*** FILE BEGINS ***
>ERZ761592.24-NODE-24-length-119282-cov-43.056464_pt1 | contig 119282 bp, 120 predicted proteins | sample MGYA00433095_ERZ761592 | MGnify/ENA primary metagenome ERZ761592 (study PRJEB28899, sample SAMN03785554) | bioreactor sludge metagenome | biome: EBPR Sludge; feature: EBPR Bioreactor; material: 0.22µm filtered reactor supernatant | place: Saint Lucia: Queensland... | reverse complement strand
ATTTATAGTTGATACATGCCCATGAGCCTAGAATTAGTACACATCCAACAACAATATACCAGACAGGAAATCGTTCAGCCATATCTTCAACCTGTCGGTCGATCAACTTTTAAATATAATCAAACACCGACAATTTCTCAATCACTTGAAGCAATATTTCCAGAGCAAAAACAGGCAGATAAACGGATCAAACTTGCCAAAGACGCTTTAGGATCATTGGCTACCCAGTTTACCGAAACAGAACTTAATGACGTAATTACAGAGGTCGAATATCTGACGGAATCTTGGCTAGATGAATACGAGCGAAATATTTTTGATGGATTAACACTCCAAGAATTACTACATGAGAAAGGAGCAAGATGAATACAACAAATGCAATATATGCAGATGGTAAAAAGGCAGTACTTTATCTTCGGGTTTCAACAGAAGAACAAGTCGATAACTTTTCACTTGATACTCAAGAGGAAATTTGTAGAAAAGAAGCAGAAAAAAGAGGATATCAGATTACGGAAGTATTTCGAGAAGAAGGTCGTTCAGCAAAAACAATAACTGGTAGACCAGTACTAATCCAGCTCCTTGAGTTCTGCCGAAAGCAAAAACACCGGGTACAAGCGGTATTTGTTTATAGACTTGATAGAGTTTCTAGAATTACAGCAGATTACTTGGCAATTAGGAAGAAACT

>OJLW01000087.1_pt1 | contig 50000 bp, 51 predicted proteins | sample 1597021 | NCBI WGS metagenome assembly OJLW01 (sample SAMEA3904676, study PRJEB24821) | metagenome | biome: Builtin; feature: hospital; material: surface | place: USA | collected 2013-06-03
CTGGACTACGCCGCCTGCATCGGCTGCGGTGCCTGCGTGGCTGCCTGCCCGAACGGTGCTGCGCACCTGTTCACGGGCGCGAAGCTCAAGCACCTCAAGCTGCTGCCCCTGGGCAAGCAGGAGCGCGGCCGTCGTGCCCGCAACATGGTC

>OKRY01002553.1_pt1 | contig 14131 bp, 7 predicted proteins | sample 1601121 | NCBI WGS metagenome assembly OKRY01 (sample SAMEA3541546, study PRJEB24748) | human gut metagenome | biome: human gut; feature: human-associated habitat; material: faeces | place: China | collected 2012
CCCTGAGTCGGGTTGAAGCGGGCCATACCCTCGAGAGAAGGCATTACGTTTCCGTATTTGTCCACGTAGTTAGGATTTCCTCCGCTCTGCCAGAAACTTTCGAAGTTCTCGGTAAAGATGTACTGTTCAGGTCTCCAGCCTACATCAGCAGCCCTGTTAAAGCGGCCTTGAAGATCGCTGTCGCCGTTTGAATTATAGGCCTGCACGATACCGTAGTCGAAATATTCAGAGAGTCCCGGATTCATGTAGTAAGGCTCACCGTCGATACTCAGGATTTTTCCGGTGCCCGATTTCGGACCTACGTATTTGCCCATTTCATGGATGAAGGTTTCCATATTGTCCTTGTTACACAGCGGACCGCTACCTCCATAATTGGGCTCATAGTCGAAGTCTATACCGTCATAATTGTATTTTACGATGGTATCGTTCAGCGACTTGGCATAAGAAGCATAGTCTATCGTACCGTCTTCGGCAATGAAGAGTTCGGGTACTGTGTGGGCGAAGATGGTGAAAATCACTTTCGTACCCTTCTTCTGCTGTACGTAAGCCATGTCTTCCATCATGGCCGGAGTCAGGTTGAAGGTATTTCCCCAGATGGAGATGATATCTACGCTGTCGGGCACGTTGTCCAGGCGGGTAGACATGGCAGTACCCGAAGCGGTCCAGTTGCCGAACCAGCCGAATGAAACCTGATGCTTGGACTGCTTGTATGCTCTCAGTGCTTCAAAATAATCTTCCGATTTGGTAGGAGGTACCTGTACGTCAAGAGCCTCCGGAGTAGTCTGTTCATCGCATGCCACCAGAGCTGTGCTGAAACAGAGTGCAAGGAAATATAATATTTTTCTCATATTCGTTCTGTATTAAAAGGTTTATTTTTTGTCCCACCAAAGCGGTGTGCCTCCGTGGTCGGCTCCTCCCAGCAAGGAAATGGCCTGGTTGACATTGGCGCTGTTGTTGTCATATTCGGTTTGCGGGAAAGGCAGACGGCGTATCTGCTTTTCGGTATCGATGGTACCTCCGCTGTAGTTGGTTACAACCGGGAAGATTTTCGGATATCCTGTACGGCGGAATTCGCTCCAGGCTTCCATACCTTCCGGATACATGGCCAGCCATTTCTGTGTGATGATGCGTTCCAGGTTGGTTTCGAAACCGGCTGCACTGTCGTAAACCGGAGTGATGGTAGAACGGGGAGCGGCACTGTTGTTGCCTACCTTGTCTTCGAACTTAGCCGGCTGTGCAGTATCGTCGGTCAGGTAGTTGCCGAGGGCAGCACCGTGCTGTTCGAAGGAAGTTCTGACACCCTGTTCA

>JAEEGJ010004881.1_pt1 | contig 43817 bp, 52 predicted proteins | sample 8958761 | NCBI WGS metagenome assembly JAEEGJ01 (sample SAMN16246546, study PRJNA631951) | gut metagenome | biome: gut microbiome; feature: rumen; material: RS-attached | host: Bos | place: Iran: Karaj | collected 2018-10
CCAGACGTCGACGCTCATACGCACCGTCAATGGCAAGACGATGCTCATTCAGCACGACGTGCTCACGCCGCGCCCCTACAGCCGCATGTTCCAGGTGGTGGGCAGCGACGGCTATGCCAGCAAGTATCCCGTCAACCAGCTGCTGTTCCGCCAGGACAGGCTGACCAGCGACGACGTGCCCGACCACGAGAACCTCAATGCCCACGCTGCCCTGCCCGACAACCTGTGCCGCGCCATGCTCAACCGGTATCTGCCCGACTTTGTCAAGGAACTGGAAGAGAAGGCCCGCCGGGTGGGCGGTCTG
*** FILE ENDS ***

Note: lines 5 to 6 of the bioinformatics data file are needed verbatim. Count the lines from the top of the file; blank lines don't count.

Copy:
>OKRY01002553.1_pt1 | contig 14131 bp, 7 predicted proteins | sample 1601121 | NCBI WGS metagenome assembly OKRY01 (sample SAMEA3541546, study PRJEB24748) | human gut metagenome | biome: human gut; feature: human-associated habitat; material: faeces | place: China | collected 2012
CCCTGAGTCGGGTTGAAGCGGGCCATACCCTCGAGAGAAGGCATTACGTTTCCGTATTTGTCCACGTAGTTAGGATTTCCTCCGCTCTGCCAGAAACTTTCGAAGTTCTCGGTAAAGATGTACTGTTCAGGTCTCCAGCCTACATCAGCAGCCCTGTTAAAGCGGCCTTGAAGATCGCTGTCGCCGTTTGAATTATAGGCCTGCACGATACCGTAGTCGAAATATTCAGAGAGTCCCGGATTCATGTAGTAAGGCTCACCGTCGATACTCAGGATTTTTCCGGTGCCCGATTTCGGACCTACGTATTTGCCCATTTCATGGATGAAGGTTTCCATATTGTCCTTGTTACACAGCGGACCGCTACCTCCATAATTGGGCTCATAGTCGAAGTCTATACCGTCATAATTGTATTTTACGATGGTATCGTTCAGCGACTTGGCATAAGAAGCATAGTCTATCGTACCGTCTTCGGCAATGAAGAGTTCGGGTACTGTGTGGGCGAAGATGGTGAAAATCACTTTCGTACCCTTCTTCTGCTGTACGTAAGCCATGTCTTCCATCATGGCCGGAGTCAGGTTGAAGGTATTTCCCCAGATGGAGATGATATCTACGCTGTCGGGCACGTTGTCCAGGCGGGTAGACATGGCAGTACCCGAAGCGGTCCAGTTGCCGAACCAGCCGAATGAAACCTGATGCTTGGACTGCTTGTATGCTCTCAGTGCTTCAAAATAATCTTCCGATTTGGTAGGAGGTACCTGTACGTCAAGAGCCTCCGGAGTAGTCTGTTCATCGCATGCCACCAGAGCTGTGCTGAAACAGAGTGCAAGGAAATATAATATTTTTCTCATATTCGTTCTGTATTAAAAGGTTTATTTTTTGTCCCACCAAAGCGGTGTGCCTCCGTGGTCGGCTCCTCCCAGCAAGGAAATGGCCTGGTTGACATTGGCGCTGTTGTTGTCATATTCGGTTTGCGGGAAAGGCAGACGGCGTATCTGCTTTTCGGTATCGATGGTACCTCCGCTGTAGTTGGTTACAACCGGGAAGATTTTCGGATATCCTGTACGGCGGAATTCGCTCCAGGCTTCCATACCTTCCGGATACATGGCCAGCCATTTCTGTGTGATGATGCGTTCCAGGTTGGTTTCGAAACCGGCTGCACTGTCGTAAACCGGAGTGATGGTAGAACGGGGAGCGGCACTGTTGTTGCCTACCTTGTCTTCGAACTTAGCCGGCTGTGCAGTATCGTCGGTCAGGTAGTTGCCGAGGGCAGCACCGTGCTGTTCGAAGGAAGTTCTGACACCCTGTTCA